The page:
While it’s usually strength/power athletes who fixate on their protein consumption, endurance competitors need plenty of this vital macronutrient, too. Failure to get enough can compromise training and racing performance, undercut adaptation, and short-circuit recovery. An easy way to get your evening protein fix is to stir a scoop of whey isolate (or, if you’re allergic or intolerant to dairy, a complete plant-based alternative that has all nine essential amino acids) into a bowl of oats. If you’re in a calorie hole, then add in a few nuts and seeds, which will also provide some heart-healthy fats. A team of Dutch researchers found that such a snack increases overnight recovery and protein synthesis, as well as total-body protein balance after exercise.
4. Work on Your Mental Game
There are only so many miles that you can log on the road, track, or trail before your body starts to break down. But even when your muscles have had enough, you can still get in some extra reps by training your mind. Mental skills like visualization, self-talk, and goal setting must be practiced regularly to be effective, but the good news is that investing just a few minutes each evening in a daily mindset practice will soon start to pay dividends. An app like Champion’s Mind can guide you through the full gambit of mental skills and provide practical tips for applying them to your sport of choice.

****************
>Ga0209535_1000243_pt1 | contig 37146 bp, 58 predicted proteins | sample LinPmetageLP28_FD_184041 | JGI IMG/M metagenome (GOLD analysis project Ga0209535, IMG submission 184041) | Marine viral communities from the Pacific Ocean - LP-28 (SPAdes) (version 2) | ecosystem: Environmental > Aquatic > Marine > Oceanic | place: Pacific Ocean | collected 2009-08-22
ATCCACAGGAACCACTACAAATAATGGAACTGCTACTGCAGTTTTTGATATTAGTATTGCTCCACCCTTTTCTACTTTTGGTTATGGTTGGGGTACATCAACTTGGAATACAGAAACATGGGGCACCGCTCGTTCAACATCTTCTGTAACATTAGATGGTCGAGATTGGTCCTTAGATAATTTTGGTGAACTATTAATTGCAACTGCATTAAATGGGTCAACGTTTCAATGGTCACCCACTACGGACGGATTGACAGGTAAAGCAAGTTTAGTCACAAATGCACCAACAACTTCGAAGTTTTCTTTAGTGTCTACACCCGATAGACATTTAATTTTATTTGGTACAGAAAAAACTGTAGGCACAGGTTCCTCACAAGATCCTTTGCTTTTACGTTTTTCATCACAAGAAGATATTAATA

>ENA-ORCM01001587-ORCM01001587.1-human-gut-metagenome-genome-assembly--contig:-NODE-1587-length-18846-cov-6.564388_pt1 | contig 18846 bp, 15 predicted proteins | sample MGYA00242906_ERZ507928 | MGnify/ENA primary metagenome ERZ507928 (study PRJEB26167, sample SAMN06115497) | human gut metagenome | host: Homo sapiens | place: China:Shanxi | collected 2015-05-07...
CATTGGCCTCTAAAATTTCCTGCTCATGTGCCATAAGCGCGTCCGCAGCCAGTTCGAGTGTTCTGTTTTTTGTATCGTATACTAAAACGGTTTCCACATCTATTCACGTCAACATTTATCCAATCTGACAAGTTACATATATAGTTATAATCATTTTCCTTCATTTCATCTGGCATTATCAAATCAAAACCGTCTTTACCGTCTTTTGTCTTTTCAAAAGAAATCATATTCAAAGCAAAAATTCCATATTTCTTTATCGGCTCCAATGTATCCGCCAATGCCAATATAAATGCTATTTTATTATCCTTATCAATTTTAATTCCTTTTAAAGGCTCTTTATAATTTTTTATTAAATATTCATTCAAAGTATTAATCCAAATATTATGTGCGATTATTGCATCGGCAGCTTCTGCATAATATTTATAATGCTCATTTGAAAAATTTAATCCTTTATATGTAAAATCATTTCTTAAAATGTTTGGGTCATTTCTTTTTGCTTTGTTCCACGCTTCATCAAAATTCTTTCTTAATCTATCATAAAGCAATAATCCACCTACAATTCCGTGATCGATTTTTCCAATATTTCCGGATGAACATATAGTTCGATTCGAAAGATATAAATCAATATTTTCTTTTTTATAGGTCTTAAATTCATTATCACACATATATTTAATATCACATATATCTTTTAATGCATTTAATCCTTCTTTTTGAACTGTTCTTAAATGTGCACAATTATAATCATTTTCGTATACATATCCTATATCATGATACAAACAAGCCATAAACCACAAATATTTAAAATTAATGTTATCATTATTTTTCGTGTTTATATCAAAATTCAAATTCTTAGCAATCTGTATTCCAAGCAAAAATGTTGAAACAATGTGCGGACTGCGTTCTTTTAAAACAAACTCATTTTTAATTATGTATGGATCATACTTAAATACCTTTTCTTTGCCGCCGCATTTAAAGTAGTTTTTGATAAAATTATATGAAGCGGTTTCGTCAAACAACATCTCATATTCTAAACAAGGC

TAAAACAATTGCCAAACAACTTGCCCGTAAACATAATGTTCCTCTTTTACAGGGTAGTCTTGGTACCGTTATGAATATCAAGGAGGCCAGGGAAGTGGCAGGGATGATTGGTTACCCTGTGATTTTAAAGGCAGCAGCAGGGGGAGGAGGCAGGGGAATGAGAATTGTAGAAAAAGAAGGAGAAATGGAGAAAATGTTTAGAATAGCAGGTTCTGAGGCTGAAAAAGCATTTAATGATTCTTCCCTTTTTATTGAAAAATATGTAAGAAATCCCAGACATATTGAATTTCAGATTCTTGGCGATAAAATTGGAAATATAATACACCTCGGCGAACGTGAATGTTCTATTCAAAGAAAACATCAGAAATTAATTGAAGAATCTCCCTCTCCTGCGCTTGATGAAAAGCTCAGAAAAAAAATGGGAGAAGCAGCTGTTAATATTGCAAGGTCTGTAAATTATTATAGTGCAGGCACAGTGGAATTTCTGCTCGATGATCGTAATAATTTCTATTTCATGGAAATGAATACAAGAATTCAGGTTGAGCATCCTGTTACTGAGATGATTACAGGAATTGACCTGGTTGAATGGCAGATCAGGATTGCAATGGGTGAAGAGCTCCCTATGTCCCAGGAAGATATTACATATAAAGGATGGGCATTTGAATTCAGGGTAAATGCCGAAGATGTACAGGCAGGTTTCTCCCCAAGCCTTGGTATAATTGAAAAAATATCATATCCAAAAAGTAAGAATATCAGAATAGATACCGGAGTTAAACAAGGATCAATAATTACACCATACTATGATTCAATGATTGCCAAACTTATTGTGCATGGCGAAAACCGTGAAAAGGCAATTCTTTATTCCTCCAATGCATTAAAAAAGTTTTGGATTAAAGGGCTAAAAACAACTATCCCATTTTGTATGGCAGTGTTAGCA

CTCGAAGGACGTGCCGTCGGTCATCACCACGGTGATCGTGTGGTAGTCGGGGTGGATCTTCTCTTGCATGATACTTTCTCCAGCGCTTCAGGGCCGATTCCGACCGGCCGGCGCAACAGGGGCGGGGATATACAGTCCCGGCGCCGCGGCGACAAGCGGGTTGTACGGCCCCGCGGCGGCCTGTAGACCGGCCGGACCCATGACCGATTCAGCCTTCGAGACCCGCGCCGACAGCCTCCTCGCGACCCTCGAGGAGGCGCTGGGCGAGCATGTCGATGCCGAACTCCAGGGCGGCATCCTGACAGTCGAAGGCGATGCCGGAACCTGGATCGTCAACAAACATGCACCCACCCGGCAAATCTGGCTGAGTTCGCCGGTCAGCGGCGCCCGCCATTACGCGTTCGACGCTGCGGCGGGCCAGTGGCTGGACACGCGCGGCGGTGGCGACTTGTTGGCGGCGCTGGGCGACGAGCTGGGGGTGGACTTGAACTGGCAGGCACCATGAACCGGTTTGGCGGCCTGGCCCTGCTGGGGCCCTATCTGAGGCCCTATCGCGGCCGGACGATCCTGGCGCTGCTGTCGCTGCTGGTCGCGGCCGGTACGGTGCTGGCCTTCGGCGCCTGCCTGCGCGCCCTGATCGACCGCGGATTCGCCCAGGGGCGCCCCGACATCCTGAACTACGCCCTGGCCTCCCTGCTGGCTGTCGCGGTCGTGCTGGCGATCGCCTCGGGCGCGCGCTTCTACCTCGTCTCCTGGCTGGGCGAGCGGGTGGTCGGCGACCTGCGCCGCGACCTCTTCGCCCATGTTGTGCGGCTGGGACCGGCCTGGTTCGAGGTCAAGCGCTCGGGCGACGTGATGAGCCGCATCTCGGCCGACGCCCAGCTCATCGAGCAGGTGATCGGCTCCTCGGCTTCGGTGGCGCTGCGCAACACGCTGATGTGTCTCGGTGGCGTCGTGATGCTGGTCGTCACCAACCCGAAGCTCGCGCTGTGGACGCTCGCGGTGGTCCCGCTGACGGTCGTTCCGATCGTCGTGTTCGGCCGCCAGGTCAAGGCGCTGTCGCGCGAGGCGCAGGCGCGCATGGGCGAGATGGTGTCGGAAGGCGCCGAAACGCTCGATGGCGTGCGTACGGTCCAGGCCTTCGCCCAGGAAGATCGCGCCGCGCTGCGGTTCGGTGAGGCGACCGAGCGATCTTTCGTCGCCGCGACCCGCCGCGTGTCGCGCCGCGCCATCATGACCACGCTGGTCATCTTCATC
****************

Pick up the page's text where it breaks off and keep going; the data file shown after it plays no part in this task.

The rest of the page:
Two things you can get started with are practicing gratitude and celebrating small wins. Each night, write down three things or people that you were grateful for that day. The more specific you can be, the better. If you want to take this one step further, reach out to someone on your list to let them know how much you appreciate them and why. Second, list three small wins that you achieved today. These don’t have to be world record-level achievements. Maybe you gutted it out during a tough training session, made progress on a work project, or talked out a relationship issue with your significant other. If you take the time to acknowledge and validate such victories, you’ll be better equipped to deal with defeats.
Integrating positive habits into your nightly routine shouldn’t be overly complex or taxing. These are easy and effective practices that you can start implementing immediately — ones that may have a profound impact on your health, mindset, and athletic performance.
Remember that the key to sustainable change is consistency. Stay disciplined in your daily routines — just like you do with your training — and you’ll reap the benefits soon enough.
Faulkner, S. (2017, March 29). A hot bath has benefits similar to exercise. Retrieved from https://theconversation.com/a-hot-bath-has-benefits-similar-to-exercise-74600
Hale, L. et al. (2018, April). Youth screen media habits and sleep: sleep-friendly screen-behavior recommendations for clinicians, educators, and parents. Retrieved from https://www.ncbi.nlm.nih.gov/pmc/articles/PMC5839336/
Res, P.T. et al. (2012, August). Protein ingestion before sleep improves postexercise overnight recovery. Retrieved from https://pubmed.ncbi.nlm.nih.gov/22330017/